By Luke Stone, Forecaster Posted 22 days ago June 25, 2024

What Caused June 2024 Destructive Flooding in the French & Swiss Alps

Over the weekend, the Alps experienced severe flooding due to heavy rainfall from strong thunderstorms, leading to widespread disruption and significant damage. Particularly hard-hit areas include parts of Switzerland and France, with thousands of people evacuated, several missing, and emergency services stretched to their limits.


In the Swiss Alps, heavy rains have led to significant flooding and major damage. The rainfall led to rivers overflowing their banks, inundating towns and villages. Particularly affected were the cantons of Graubünden and Valais, where the rivers swelled to dangerous levels, flooding homes and infrastructure, and covering roads, fields, and villages with rubble, earth, and wood. In Graubünden, the town of Ilanz faced severe flooding, with streets and properties submerged under water. Some images of the flooding in Chippis, Switzerland are shown below.

Zermatt, near the iconic Matterhorn mountain, was cut off from the outside world on Friday and Saturday after heavy rains and melting snow caused the Mattervispa River to overflow.

The heavy rain and saturated ground conditions triggered multiple landslides across the Swiss Alps. One of the most severe landslides occurred in the southeastern part of Graubünden, in the municipality of Lostallo. This landslide hit a group of houses and resulted in the tragic death of one person, while two others went missing. Rescuers searched all day with excavators, drones, army helicopters, and specially trained dogs. Local weather stations recorded 4.88 in (122 mm) of rain in Mesolcina Valley in the canton of Grisons on Friday, with 2.48 in (63 mm) falling in a one-hour period.

Below are some shots of the landslides in Lostallo. 

A segment of the A13 motorway, a crucial transit route leading to Italy, has been entirely submerged and destroyed by the flooding. This major route will likely remain closed between the key San Bernardino Pass and Roveredo for several months. Some shots of the road damage are provided below.


Approximately 84 miles west of Zermatt, heavy rainfall combined with runoff from melting snow led to catastrophic flooding in the French Alps over the weekend. In the French village of Le Berarde, the water destroyed the bridge over the Etancons Torrent, which drains the watershed and funnels the meltwater from the peaks of La Meige. Torrential rains have flooded the village, which is a popular basecamp for climbers and hikers in Ecrins National Park. This cut off the only access to the village, leaving nearly one hundred people stranded. Helicopter evacuations were required to rescue the trapped residents and tourists. Some aerial shots of the flooding in La Berarde are shown below.


The same storm system brought heavy snow to the upper elevations of the Alps along the Switzerland/Italy border. Several inches of snow fell on Stelvio Pass. Some shots of snow on the pass from the weekend are below.

What caused the event?

Strong thunderstorms over the French and Swiss Alps dropped a large concentration of rain in a short period of time. Combined with the melting of an above-normal snowpack aided by several rounds of late Spring/early Summer snow, the heavy rain led to flooding and landslides that caused significant damage.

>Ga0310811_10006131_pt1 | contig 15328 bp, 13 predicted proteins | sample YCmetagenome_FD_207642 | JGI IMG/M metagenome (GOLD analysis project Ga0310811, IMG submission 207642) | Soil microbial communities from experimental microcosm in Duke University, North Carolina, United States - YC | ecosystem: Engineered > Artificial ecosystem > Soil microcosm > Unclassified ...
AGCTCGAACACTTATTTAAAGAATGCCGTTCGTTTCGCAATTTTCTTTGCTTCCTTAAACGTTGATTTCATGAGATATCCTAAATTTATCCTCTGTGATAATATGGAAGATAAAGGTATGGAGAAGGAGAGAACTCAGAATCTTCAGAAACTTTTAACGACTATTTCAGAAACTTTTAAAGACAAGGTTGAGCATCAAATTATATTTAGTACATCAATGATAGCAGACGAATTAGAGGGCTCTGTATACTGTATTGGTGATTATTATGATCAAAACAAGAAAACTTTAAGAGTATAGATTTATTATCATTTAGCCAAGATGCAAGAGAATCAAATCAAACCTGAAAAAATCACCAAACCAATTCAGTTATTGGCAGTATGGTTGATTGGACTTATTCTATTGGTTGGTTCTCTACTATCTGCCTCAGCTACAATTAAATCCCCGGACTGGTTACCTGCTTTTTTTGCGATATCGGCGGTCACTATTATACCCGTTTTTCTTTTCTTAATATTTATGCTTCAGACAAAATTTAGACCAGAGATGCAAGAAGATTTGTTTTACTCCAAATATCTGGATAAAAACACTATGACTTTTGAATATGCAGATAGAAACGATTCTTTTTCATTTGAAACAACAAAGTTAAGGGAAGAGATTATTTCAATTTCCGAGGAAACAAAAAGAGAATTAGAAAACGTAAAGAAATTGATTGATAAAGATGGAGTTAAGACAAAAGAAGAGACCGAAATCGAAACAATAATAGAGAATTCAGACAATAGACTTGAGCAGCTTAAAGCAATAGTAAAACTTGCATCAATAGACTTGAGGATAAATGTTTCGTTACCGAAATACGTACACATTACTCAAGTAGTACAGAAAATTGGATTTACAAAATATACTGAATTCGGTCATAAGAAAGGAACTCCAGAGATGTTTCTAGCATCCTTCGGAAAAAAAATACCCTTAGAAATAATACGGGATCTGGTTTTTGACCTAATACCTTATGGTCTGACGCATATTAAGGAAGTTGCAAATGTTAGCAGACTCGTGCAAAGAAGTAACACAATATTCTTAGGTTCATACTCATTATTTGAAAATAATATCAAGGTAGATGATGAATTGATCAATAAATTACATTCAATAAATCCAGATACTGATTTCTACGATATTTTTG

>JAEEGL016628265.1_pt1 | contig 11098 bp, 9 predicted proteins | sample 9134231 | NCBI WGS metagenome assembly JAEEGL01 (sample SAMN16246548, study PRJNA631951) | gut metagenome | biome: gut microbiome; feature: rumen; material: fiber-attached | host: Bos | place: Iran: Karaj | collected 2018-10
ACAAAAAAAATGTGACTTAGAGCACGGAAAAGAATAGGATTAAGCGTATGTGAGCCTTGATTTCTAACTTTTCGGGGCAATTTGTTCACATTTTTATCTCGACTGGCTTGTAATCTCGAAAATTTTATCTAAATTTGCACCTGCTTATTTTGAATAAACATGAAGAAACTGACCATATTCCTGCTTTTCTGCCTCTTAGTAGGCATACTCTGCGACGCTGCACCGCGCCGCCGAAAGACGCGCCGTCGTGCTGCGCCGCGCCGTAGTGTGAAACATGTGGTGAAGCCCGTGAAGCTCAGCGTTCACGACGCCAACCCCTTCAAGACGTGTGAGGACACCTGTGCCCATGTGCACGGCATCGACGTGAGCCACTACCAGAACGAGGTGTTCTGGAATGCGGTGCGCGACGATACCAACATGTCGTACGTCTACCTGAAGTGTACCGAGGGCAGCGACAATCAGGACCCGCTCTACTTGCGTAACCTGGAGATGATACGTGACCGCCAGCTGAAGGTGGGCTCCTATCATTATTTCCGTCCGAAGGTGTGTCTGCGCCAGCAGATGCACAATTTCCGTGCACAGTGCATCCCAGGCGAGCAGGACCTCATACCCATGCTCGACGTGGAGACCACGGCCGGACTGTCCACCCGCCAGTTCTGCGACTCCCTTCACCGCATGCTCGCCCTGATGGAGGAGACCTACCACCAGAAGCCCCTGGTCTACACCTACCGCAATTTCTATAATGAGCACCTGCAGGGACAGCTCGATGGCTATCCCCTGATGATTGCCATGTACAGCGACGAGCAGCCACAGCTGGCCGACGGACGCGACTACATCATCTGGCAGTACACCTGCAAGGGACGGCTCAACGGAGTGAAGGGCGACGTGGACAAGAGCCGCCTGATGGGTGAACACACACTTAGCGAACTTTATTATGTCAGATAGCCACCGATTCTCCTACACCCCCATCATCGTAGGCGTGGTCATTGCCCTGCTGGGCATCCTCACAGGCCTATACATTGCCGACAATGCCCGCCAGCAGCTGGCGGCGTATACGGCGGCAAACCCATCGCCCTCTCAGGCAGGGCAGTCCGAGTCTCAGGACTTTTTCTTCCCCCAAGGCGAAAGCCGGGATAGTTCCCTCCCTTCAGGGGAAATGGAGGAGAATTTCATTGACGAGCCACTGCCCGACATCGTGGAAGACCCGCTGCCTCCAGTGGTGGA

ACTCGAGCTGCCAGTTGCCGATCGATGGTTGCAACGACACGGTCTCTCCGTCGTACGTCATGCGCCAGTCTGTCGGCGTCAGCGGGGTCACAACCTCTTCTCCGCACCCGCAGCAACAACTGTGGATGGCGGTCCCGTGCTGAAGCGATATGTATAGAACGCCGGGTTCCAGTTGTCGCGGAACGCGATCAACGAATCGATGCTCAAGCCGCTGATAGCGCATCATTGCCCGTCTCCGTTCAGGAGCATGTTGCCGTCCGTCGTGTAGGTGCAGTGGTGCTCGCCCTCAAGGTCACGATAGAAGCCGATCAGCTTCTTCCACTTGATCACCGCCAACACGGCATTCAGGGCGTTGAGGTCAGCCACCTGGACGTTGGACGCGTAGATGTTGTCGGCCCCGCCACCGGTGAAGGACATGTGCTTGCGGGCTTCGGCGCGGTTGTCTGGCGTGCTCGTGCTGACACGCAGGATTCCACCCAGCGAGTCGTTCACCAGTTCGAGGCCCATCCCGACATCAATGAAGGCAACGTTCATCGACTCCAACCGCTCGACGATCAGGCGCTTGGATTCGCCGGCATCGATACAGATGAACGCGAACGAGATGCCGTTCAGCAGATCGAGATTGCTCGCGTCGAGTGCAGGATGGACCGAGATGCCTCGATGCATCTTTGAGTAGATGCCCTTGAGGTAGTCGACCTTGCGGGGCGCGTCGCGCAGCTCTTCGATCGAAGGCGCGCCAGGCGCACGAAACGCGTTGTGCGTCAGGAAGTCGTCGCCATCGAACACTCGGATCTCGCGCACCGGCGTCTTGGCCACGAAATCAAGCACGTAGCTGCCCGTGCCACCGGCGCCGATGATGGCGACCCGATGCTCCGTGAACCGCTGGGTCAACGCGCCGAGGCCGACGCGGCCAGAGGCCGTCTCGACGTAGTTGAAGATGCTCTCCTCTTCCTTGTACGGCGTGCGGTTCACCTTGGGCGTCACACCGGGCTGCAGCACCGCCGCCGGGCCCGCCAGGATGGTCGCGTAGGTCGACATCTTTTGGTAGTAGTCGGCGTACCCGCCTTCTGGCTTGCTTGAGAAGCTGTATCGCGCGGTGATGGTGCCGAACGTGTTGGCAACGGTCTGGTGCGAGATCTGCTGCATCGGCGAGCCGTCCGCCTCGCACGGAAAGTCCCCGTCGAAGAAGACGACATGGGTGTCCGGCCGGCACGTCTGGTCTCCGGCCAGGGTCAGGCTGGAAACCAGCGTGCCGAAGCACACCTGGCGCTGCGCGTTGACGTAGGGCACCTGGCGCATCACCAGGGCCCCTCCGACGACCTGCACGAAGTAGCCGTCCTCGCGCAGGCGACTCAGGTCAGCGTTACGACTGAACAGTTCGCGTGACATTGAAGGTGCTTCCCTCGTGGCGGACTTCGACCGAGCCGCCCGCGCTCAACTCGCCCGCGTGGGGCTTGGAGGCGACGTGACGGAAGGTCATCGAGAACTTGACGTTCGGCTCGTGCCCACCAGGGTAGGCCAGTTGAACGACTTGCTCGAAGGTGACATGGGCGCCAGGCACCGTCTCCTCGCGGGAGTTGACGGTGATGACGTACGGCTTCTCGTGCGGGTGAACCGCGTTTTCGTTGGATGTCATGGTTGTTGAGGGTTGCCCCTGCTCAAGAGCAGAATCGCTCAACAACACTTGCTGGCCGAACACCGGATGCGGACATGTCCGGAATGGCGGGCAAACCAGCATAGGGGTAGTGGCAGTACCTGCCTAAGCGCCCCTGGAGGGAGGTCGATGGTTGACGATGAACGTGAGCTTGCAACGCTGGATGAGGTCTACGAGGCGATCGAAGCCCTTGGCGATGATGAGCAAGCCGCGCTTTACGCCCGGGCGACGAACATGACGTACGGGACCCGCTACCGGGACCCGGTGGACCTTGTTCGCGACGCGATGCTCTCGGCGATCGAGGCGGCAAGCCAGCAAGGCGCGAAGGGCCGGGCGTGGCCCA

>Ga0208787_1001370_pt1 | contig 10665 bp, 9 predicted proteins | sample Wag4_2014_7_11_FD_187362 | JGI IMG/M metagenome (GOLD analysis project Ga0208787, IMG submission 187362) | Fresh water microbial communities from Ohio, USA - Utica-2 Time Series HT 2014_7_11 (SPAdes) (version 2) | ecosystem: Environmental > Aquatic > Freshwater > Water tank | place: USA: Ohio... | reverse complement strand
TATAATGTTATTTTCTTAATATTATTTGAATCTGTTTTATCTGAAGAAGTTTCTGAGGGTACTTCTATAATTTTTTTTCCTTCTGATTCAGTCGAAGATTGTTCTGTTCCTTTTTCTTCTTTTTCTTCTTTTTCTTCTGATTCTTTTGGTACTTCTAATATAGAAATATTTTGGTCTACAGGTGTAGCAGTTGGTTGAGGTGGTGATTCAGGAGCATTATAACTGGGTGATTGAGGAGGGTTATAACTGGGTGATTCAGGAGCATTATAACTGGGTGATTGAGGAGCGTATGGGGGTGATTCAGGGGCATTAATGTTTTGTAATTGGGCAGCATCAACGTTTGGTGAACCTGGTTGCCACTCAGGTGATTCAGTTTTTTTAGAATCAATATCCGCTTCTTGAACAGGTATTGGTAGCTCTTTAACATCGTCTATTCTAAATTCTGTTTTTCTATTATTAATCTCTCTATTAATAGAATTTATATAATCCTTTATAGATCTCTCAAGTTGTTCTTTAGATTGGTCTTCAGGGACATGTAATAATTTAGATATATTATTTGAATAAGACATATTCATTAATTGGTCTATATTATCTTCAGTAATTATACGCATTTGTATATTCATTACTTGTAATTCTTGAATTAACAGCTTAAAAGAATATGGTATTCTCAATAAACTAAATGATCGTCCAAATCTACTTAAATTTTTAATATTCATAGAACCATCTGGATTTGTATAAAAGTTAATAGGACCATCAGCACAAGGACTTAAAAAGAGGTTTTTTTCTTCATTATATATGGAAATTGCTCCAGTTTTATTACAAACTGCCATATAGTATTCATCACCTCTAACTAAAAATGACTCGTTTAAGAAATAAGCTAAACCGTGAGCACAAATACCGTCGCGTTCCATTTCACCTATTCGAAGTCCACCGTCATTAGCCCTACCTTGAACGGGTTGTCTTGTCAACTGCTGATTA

On Friday, June 21st, the alpine region was positioned between two distinct air masses. To the south of the Alps, a very warm air mass of subtropical origin was present. The image below shows the warm and wet airmass to the south of the Alps with cooler air to the north/west.

Simultaneously, a low-pressure system moved over France toward Germany. This system's associated cold front reached Switzerland from the west, crossing the region throughout the evening. Rainfall started on Thursday evening and continued into Friday morning, with the most intense thunderstorms and highest precipitation rates occurring during the passage of the cold front on Friday afternoon and evening.

As the cold front approached, a secondary trough of low pressure moved through the region. This created the ideal conditions for the development of severe thunderstorms, including moisture, instability, lift, and wind shear

The event was characterized by several south-southwest to north-northeast moving lines of thunderstorms. These thunderstorms started in the in the morning and continued in the late afternoon and evening. Below is an estimate of the 48-hour rainfall using radar and weather station data. Rain totals exceeded 4 in (100 mm) in some locations along the Switzerland/Italy border.

Although such totals on the southern side of the Alps are not unusual in themselves, most of the rainfall fell in a very short period of time. The 3-hour radar and weather station rainfall estimate is shown below, with some areas receiving 2 - 4 in (50 - 100 mm) during that time.

These events highlight the challenge of managing extreme weather events in mountainous regions, emphasizing the need for enhanced infrastructure and preparedness measures to mitigate future risks.

Luke Stone
Forecaster, OpenSnow

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About The Author

Luke Stone


Luke Stone earned his M.S. in Atmospheric Sciences from the University of Utah, with a research focus on seasonal forecasting. Luke has scored deep days around the world, including coast-to-coast across the United States, Canada, and Europe.

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